Tbe defendant states in bis brief that the only question presented is whether there was sufficient testimony of negligence to be presented to tbe jury.
There was evidence that tbe defendant permitted tbe car in which tbe cattle bad been loaded on their return trip to remain on tbe yards in Ealeigb 25 hours, thereby greatly depleting tbe water supply provided for tbe use and protection of tbe cattle and of their caretaker, the plaintiff Flowe, who testified that tbe water was entirely exhausted before be reached Greensboro on tbe night of 22 October; that be bad no opportunity to replenish tbe water supply at Greensboro, and did not know where to get water, nor bow long he would be there; that on leaving Greensboro be laid down and went to sleep opposite tbe door, witb bis bead away from tbe engine; that tbe eastern door of tbe car was closed, and tbe other door about one-third open; that when be woke up tbe fire, presumably from a spark from tbe engine, was burning slightly in tbe straw bedding near bis bead; that be tried to smother tbe flames witb bis jacket, but could not put them out because of tbe draft caused by tbe motion of tbe train, and there was no water in tbe barrel at the time; that when be found it impossible to put out tbe fire, be passed through tbe flames -and swung himself outside tbe car, bolding by tbe top of tbe door while tbe train was going 30 to 40 miles an hour.
There was also evidence that tbe defendant was negligent in placing tbe ear in which these cattle were loaded tbe second car from tbe engine, and in front of a long train of cars, instead of at tbe rear of tbe train. Tbe witness further testified that be bad scattered 3 or 4 bales of straw in tbe car as bedding for tbe cattle and that one of -the doors of tbe car was open about 18 inches; that tbe car as thus loaded was inspected by tbe defendant’s agent at Ealeigb and.again by its conductor at Greensboro, who made no objection, and tbe defendant was thus fixed witb knowledge of the inflammable matter in tbe car¿ and tbe danger of placing tbe car so near tbe engine. He also testified that be filled up tbe *596barrel with water in Raleigb to water the cattle and as protection against fire, but it was exhausted by the long detention at Raleigh, and in the trip to Greensboro. The defendant’s conductor testified that there were 22 cars in the train at the time of the accident and that the car in which the cattle were loaded was the second car from the engine. The Rule Book of the defendant, section 786, in evidence, directs yardmasters and train crews that “éars containing live stock should be-placed in the rear of the train, and immediately ahead of the caboose.”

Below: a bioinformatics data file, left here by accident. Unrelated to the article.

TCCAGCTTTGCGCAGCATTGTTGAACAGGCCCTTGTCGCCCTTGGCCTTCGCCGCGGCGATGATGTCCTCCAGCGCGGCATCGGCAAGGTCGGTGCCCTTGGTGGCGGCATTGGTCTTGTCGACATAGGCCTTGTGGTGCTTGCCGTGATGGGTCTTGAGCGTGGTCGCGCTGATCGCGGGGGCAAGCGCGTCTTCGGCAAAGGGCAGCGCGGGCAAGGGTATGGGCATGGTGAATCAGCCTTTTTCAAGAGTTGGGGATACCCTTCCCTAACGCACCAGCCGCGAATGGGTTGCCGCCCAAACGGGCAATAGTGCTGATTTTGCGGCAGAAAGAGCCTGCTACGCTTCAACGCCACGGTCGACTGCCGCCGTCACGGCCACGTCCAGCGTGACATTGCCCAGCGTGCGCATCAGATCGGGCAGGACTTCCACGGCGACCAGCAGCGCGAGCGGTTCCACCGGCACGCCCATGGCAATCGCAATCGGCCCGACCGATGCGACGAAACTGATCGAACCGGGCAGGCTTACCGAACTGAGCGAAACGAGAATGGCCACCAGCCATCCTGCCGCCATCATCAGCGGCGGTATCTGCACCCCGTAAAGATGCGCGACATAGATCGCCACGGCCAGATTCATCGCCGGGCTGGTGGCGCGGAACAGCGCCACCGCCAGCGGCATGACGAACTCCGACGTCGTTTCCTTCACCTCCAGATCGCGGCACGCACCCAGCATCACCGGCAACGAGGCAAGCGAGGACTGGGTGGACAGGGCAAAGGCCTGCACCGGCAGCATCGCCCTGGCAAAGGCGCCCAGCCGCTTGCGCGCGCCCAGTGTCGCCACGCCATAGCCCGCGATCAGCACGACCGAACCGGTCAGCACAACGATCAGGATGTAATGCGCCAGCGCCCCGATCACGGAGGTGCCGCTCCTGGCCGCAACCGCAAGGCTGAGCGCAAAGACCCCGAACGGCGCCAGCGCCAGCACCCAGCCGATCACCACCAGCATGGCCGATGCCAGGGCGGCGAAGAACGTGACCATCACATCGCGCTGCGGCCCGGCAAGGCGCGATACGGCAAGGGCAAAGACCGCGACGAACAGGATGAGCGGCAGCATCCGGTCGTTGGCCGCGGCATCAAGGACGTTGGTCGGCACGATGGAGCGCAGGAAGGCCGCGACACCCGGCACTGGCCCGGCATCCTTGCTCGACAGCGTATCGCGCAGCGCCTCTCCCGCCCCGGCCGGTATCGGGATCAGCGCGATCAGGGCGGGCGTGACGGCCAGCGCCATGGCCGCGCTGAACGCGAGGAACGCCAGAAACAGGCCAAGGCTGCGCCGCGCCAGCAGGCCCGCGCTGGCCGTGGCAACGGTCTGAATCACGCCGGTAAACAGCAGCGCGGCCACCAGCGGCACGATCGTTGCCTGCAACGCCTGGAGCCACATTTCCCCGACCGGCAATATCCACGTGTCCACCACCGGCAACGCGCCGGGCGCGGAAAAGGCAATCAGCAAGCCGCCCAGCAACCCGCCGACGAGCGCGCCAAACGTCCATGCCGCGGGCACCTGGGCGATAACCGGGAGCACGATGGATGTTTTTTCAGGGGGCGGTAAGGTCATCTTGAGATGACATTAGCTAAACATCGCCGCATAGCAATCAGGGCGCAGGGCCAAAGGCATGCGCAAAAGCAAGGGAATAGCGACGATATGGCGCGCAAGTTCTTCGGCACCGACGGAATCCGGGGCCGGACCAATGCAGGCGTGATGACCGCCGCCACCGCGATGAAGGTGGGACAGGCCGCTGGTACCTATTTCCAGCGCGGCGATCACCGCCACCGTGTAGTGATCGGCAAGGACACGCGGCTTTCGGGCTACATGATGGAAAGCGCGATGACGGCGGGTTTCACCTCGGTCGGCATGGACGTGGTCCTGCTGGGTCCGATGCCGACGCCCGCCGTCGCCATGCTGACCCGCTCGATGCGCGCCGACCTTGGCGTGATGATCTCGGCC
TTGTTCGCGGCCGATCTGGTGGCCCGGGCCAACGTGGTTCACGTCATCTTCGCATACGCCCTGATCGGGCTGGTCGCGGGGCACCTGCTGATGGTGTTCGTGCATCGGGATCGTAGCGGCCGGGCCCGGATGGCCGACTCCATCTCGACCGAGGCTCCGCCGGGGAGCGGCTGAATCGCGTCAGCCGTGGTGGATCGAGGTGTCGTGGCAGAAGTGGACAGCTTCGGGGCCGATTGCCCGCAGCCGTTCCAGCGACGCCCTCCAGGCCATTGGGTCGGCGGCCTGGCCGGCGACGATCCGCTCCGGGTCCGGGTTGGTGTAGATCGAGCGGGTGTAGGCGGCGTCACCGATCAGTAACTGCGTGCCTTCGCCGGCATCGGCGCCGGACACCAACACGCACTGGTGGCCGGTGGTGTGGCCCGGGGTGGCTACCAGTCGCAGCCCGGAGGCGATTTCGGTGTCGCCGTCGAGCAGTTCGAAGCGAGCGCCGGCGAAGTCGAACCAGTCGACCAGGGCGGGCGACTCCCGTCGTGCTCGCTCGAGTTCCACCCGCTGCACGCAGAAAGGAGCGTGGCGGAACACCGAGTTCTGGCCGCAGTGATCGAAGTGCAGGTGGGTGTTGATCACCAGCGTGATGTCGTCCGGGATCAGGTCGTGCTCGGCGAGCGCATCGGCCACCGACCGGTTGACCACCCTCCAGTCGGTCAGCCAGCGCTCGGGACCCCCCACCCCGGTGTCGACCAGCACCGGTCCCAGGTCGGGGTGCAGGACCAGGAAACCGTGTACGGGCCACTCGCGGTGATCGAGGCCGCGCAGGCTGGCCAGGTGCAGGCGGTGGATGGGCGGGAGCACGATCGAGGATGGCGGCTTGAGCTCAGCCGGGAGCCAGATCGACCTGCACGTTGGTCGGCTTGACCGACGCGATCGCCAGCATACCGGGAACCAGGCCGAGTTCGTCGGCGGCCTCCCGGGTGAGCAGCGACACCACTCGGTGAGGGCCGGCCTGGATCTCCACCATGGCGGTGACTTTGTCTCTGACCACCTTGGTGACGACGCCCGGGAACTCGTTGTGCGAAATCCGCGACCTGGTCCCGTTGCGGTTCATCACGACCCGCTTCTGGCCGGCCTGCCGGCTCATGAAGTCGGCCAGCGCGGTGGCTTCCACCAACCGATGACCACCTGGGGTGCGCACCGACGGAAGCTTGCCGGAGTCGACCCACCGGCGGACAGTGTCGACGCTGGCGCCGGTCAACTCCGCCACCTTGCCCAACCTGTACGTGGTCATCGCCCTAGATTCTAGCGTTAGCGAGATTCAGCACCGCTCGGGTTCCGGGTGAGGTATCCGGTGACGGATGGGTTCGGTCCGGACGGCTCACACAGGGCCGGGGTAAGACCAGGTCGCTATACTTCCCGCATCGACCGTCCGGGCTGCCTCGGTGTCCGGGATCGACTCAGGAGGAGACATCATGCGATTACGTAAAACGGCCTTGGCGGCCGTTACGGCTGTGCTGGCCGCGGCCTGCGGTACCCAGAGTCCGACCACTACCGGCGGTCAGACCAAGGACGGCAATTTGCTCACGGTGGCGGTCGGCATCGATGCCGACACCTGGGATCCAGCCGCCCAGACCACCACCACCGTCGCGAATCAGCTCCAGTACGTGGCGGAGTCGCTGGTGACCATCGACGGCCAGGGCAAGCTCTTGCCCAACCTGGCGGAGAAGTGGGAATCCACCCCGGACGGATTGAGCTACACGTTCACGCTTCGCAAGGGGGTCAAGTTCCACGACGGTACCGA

There was also evidence tending to show that the defendant was negligent in failing to equip its engine on this train in which plaintiff: Osborne’s cattle were burned to death and upon which plaintiff Elowe was injured, with a safe and suitable spark arrester. It is true the engineer, Holt, testified that the spark arrester was in good condition the next day, but this left it a matter of fact for the jury whether it was in good condition on the night of the fire.
As to the plaintiff Osborne, it is the duty of the common carrier, irrespective of contract, to 'safely carry and deliver all goods delivered to it. If the goods are lost or damaged the burden is on -the carrier to prove facts that would relieve it from liability. The plaintiff made out a prima facie case when he showed the receipt of the cattle for transportation and their nondelivery. Mitchell v. R. R., 124 N. C., 239. The origin of the fire may be established by circumstantial evidence, and it was not necessary that any witness should testify that he saw the sparks coming from the engine. -There was no evidence tending to show any other origin, which, besides, was a matter of defense. McMillan v. R. R., 126 N. C., 725; Williams v. R. R., 140 N. C., 623; McRainey v. R. R., 168 N. C., 571.
The bill of lading in this case expressly excepted from the restrictive clauses the liability of the carrier for negligence. Even if this had not been done, the carrier would have none the less been liable for negligence under the “Cummins” amendment, which restored the law that a carrier could not stipulate for exemption from liability for damages occasioned by its own negligence.
"While there is not the same absolute liability for safe carriage of a passenger as there is in regard to the safe transportation of freight, the evidence of negligence as above recited was sufficient to submit the case to the jury in regard to personal injuries sustained by the plaintiff Elowe. In Barnes v. R. R., this Court said, Allen, J.: “Proof that the plaintiff was injured in the manner described while a passenger on the train of the defendant is itself some evidence of negligence. 5 R. C. L., 74; Marable v. R. R., 142 N. C., 557; Gleeson v. R. R., 140 U. S., 445.” This last case is quoted freely in Barnes v. R. R. and is conclusive.
We think that in submitting the case to the jury there was